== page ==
Interesting Facts About Literacy

  • An estimated 2/3 of students who are unable to read with proficiency by the end of 4th grade will end up on welfare or in jail.


  • Worldwide, 12% (or 775 million adults) are considered to be functionally illiterate.


  • Over 93 million Americans have basic or below - basic literacy. Low literacy rates cost the United States over $200 billion each year.


  • For every dollar that is spent on adult illiteracy, society receives $7.14 in returns, either through decreased expenditures or increased revenues.


  • About 2/3 of the world’s lowest literate adults are women.


  • Crime is strongly linked to illiteracy. 


  • Over 70% of America’s inmates cannot read past a 4th grade level.


  • The most literate city in the United States is Minneapolis, with Washington D.C. and Seattle rounding out the top 3.


  • The most illiterate city in the United States is Long Beach, CA, followed by Mesa, Arizona, and Aurora, Colorado.


  • Approximately 1 in 4 children in America grow up without ever learning how to read.


  • Students are over 4 times more likely to drop out of school if they are unable to read proficiently by the 3rd grade.


  • The states with the highest graduation rates are Wisconsin, Iowa, Vermont, Pennsylvania, and New Jersey. States with the lowest are Nevada, New Mexico, Louisiana, Georgia, and South Carolina. 


  • Research shows that holding back students from kindergarten does not benefit them socially or academically. Rather, it actually increases the chances they will drop out of school later. 


  • According to the National Center for Education Statistics (NCES), only 53% of children ages 3 to 5 were read to daily by a family member. Children living below the poverty line were less likely to be read aloud to every day. Children who are read to frequently are more likely to count to 20 or higher, write their own names, and read or pretend to read.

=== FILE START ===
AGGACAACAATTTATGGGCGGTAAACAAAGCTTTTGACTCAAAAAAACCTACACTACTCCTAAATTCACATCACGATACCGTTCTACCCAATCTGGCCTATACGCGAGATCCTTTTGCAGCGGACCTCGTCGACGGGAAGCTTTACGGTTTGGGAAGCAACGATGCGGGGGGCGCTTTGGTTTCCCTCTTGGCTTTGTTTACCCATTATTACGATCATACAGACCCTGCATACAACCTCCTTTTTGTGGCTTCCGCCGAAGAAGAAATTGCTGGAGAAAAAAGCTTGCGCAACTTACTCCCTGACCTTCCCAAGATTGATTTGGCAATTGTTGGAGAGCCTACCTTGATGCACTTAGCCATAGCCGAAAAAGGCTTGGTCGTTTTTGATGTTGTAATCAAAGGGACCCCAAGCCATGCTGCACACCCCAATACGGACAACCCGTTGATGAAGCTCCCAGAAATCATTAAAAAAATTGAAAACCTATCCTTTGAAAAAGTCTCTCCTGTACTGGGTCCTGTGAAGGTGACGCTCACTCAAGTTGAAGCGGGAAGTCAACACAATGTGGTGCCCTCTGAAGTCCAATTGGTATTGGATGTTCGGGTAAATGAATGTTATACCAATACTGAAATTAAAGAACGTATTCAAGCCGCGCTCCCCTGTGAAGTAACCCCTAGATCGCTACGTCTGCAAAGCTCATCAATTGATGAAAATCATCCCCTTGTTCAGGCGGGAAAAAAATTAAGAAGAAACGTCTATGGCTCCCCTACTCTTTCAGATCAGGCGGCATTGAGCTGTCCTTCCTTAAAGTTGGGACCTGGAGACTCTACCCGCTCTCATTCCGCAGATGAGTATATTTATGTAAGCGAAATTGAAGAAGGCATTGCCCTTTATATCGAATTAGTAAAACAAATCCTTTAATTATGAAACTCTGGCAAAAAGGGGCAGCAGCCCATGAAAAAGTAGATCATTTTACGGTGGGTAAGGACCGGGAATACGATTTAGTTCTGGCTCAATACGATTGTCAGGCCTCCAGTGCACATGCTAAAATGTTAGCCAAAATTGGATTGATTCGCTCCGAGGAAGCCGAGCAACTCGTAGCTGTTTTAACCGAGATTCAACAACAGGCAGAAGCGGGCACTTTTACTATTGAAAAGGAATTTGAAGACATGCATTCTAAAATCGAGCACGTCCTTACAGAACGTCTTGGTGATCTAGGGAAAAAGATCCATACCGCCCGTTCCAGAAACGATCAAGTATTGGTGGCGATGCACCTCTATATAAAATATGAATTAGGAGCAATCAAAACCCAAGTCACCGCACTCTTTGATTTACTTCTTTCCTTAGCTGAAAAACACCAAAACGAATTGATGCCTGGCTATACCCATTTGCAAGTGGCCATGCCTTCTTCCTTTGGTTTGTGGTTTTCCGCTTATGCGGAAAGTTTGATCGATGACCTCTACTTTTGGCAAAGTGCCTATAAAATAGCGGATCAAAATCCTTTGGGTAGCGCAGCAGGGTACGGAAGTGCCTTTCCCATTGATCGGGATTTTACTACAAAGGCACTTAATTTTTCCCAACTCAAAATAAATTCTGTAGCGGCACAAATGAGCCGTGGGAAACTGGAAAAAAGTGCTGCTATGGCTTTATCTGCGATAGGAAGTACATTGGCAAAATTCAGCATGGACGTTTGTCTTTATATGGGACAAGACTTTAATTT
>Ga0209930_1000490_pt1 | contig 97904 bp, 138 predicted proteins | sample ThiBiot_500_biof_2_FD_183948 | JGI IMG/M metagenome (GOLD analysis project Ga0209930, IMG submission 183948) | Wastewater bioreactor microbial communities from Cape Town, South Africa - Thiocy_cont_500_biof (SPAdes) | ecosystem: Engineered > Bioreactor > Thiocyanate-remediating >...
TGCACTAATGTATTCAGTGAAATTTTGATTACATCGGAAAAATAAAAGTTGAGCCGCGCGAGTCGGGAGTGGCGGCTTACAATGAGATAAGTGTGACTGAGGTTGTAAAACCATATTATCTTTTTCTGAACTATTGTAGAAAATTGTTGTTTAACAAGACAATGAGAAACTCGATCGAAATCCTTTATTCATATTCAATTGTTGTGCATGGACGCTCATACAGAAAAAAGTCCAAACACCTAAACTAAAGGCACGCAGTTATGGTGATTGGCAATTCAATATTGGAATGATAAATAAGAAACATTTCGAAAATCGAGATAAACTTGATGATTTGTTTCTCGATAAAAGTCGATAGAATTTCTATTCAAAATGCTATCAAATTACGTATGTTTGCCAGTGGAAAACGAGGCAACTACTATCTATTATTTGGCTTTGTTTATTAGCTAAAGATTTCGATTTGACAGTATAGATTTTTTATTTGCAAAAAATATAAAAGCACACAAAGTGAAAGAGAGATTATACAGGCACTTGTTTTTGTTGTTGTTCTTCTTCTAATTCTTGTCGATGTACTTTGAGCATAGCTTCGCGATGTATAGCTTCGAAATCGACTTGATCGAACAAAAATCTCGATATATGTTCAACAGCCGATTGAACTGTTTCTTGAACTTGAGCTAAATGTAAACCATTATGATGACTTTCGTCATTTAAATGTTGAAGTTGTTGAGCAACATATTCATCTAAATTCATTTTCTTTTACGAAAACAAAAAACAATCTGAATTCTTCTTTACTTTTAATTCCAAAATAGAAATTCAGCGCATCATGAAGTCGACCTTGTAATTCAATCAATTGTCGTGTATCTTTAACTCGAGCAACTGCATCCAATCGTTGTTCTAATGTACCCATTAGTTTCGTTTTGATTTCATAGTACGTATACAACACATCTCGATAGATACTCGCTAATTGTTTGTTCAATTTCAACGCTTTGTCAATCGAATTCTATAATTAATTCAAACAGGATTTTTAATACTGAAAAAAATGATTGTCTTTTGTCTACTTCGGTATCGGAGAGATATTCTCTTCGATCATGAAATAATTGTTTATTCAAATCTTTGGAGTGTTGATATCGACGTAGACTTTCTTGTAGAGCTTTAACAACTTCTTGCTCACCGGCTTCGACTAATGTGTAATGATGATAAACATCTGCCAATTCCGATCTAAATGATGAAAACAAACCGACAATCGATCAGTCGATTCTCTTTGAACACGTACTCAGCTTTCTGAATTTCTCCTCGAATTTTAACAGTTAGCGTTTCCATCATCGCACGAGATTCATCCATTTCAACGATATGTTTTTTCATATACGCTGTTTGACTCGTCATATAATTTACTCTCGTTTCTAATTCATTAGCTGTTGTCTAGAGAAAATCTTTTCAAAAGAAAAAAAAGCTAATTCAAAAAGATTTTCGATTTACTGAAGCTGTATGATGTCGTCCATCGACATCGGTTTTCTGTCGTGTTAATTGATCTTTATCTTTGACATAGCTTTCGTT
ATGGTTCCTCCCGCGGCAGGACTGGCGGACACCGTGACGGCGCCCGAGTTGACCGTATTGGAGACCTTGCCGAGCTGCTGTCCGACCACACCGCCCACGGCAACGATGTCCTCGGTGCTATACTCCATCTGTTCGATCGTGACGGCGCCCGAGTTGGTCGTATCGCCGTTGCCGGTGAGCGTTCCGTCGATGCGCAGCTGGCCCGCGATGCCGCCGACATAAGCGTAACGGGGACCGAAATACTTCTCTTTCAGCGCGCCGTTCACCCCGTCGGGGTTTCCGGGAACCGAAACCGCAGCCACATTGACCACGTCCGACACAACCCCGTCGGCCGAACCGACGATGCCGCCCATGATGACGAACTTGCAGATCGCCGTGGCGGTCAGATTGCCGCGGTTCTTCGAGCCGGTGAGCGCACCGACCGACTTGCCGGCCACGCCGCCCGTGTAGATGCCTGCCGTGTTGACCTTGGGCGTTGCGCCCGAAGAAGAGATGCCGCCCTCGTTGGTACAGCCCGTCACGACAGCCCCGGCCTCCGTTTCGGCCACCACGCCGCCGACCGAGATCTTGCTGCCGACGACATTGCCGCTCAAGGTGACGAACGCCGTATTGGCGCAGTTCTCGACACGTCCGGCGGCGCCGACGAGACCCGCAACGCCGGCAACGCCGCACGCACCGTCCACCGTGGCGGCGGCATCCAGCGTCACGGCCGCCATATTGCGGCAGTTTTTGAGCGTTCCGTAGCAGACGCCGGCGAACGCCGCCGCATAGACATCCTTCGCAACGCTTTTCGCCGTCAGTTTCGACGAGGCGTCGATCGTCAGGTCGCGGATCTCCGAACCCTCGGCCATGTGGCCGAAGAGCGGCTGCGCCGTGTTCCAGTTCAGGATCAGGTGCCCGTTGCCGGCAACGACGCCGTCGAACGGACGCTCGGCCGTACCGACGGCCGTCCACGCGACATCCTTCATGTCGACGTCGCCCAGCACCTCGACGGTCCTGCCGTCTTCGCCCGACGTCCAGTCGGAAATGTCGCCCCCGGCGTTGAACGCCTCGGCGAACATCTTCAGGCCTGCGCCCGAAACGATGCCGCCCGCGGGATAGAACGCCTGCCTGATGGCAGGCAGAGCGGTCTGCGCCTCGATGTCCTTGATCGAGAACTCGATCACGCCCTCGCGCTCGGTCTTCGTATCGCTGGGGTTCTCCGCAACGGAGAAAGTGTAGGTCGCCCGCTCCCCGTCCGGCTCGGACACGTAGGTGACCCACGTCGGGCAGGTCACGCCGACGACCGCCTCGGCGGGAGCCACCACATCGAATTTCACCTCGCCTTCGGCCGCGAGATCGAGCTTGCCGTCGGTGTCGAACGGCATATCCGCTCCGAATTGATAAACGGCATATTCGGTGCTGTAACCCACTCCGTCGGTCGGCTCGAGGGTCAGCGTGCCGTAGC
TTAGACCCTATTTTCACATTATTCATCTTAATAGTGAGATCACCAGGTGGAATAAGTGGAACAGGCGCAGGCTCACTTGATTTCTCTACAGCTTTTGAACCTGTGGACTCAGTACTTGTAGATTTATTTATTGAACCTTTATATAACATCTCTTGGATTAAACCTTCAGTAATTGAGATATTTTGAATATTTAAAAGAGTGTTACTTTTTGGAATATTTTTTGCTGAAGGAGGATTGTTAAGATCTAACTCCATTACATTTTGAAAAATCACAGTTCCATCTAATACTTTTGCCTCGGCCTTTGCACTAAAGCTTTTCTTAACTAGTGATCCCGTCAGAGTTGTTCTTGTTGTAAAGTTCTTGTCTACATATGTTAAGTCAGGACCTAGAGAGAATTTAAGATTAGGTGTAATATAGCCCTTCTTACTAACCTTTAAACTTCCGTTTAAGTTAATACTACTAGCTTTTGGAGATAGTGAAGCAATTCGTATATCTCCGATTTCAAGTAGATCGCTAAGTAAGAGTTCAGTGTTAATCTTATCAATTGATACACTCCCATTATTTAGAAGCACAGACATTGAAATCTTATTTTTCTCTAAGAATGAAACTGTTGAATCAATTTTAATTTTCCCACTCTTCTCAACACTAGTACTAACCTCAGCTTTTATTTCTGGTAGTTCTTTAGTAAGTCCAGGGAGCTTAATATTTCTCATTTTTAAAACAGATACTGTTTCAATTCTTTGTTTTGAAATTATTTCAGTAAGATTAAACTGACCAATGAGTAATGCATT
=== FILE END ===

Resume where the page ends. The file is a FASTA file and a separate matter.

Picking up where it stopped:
• The United States has the widest gap of any country between the achievement of those in the top 10% and those in the bottom 10% of performance. 


  • While these are always in dispute, the top 10 best-selling books of all time are:

1) the Bible

2) the Qur’an

3) Xinhau Dictionary (Chinese Dictionary)

4) The Lord of the Rings, J. R. R. Tolkien

5) The Book of Mormon, Joseph Smith

6) Harry Potter and the Sorcerer’s Stone, J.K. Rowling

7) And Then There Were None, Agatha Christie

8) The DaVinci Code, Dan Brown

9) Harry Potter and the Half-Blood Prince, J.K. Rowling

10) Harry Potter and the Chamber of Secrets, J.K. Rowling


  • Books that have been repeatedly banned in the United States include:

1) 1984, George Orwell

2) The Adventures of Huckleberry Finn, Mark Twain

3) The Catcher in the Rye, J.D. Salinger

4) The Color Purple, Alice Walker

5) The Great Gatsby, F. Scott Fitzgerald

6) I Know Why the Caged Bird Sings, Maya Angelou

7) Lord of the Flies, William Golding

8) Of Mice and Men, John Steinbeck

9) One Flew Over the Cuckoo’s Nest, Ken Kesey

10) To Kill a Mockingbird, Harper Lee.  

  • During his lifetime, Herman Melville's timeless classic, Moby Dick, only sold 50 copies.


  • "Metrophobia" is the name for a fear of poetry. "Metromania" is the compulsion to write poetry. 


  • A "librocubicularist" is someone who reads in bed.

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